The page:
Peter, I enjoyed reading such of Nevil Shute's books as I have. I enjoyed, particulalrly, his Trustee from the Toolroom. At the moment, I am not certain just what I have of his works, since most of my books are five miles from here, at my daughter's house. From time to time, she takes me sown to take back my previous selection and to bring more here.

 

I probably should have clarified that I was talking about Shute's autobiography Slide Rule, in which he describes in detail the design and construction of the R101 while he was involved in the design and construction of the the R100 at Vickers.

If you have that in your collection I'm sure a re-reading of it now would fill in some of the long hours we will all be isolated in the near future.

No Highway was a novel effectively about the huge Bristol Brabazon airliner, which was pretty much the ultimate piston engined airliner with ten radial engines driving six propellors. Shute called it the Reindeer, an allusion to the tail assembly that had a large single fin and rudder but smaller auxiliary fins on the tailplane.

In the novel, the tailplane failed due to metal fatigue, a process that the hero Mr Honey had been working on at Farnborough.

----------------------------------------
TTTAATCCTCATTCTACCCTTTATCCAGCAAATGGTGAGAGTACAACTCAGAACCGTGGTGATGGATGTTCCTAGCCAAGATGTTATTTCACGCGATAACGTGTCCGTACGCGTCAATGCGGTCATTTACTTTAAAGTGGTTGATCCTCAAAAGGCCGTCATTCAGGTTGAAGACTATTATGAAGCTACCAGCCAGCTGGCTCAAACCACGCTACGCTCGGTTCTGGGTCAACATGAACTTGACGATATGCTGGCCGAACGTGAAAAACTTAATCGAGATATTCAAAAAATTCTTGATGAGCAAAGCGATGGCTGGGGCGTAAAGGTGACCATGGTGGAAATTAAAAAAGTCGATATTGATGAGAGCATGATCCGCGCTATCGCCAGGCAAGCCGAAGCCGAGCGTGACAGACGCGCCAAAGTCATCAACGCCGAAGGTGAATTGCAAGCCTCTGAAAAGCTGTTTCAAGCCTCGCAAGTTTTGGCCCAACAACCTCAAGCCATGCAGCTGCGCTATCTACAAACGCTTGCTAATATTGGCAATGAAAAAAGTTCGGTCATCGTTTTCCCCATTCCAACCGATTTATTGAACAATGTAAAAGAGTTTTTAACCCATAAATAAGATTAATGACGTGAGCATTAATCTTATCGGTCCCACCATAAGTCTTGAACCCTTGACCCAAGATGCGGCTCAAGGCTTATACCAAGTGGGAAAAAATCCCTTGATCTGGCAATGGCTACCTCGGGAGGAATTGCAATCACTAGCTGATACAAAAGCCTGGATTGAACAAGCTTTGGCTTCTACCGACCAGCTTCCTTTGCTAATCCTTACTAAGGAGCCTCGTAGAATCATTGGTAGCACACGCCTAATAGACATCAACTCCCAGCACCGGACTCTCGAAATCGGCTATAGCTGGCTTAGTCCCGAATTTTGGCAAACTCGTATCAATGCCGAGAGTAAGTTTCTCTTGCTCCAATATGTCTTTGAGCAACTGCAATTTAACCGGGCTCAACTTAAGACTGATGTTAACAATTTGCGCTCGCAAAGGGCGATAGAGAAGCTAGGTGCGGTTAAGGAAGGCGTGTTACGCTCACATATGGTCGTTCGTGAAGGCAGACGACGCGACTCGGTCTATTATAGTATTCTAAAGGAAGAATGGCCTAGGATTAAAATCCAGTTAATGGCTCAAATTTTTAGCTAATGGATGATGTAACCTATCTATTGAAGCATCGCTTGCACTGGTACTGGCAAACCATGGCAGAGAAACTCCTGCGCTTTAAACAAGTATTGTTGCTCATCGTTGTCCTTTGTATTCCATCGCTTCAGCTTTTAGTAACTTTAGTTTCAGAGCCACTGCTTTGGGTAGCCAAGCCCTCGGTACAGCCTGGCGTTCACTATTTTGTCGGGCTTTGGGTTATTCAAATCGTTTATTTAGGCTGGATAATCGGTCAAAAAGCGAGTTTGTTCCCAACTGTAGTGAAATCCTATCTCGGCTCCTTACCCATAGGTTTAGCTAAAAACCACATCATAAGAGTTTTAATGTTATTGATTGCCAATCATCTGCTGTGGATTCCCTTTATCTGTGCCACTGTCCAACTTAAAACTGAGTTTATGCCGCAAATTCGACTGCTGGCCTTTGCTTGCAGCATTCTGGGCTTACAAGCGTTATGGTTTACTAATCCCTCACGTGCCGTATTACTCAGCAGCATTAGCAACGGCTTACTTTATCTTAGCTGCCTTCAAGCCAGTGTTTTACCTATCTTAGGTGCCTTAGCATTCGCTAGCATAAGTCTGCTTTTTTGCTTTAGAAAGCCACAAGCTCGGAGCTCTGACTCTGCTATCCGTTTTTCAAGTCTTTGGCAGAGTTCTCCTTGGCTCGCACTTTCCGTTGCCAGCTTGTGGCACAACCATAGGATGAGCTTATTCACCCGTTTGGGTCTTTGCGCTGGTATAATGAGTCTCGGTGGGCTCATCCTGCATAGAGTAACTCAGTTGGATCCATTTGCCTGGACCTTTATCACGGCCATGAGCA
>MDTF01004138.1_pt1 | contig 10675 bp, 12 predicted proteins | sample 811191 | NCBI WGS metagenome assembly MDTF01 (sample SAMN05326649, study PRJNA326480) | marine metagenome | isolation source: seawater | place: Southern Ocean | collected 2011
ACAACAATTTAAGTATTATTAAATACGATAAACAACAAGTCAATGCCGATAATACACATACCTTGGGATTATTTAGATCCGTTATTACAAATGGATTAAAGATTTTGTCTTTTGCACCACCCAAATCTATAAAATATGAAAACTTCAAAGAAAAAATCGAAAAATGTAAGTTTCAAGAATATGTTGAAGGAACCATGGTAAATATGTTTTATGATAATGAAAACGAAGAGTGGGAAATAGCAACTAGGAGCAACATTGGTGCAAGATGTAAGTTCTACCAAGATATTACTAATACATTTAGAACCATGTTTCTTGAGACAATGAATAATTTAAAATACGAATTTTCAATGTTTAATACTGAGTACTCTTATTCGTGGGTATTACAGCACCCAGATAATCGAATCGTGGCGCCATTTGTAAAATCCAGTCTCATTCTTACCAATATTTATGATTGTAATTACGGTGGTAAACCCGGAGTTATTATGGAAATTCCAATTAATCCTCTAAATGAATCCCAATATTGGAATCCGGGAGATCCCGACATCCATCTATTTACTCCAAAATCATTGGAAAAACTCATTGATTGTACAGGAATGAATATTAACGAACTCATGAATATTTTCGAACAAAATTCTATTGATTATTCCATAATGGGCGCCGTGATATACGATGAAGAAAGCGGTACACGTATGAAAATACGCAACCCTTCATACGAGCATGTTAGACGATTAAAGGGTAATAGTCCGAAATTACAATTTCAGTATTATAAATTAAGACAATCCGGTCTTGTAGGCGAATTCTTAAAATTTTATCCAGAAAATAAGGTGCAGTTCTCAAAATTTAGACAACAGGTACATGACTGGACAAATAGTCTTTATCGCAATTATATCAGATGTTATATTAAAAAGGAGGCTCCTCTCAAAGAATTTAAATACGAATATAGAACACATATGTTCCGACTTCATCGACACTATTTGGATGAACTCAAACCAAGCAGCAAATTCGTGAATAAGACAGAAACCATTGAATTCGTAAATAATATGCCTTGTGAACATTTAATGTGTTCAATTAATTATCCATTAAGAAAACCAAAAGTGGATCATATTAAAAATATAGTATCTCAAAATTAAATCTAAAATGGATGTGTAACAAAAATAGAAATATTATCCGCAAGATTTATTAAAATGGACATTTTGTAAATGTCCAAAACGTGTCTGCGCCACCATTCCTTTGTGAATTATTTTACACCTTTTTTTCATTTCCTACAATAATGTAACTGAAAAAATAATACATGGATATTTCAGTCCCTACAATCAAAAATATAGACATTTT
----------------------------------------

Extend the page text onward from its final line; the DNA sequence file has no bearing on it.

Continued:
Fatigue of fuselage window mountings caused the Comet crashes around five years after the book was published. 

But the detailed description of Honey in the novel could only have been based on an understanding of research establishments and those who work there.

Some twenty years ago I was working with the Australian Defence Science and Technology Organisation on a project about warship propulsion. The DSTO expert fell ill and I had to take over. But much of what went on reminded me of Shute's novel.

Peter

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Posted by Overmod on Tuesday, March 24, 2020 10:32 AM

M636C
In the novel, the tailplane failed due to metal fatigue, a process that the hero Mr Honey had been working on at Farnborough. Fatigue of fuselage window mountings caused the Comet crashes around five years after the book was published. 

But .. to be fair ... for radically different reasons, and as the result of a radically different kind of design oversight...

I'd also like to put in a plug for Arthur Clarke's "Glide Path" as a technologically-inspired book.  (Here, from the guy who made a key insight on how George O. Smith's equilateral relay stations might be made somewhat more useful for broadcast applications -- of course, he did think, as Smith did, that these facilities would be manned...)

It does have to be said that research establishments have their own wonderful culture.  As do consulting firms, large and small.  But for fun, there is little like participating in the IETF/ISTF, or in a standards-development effort: you will see a whole 'nother side of rational engineering development...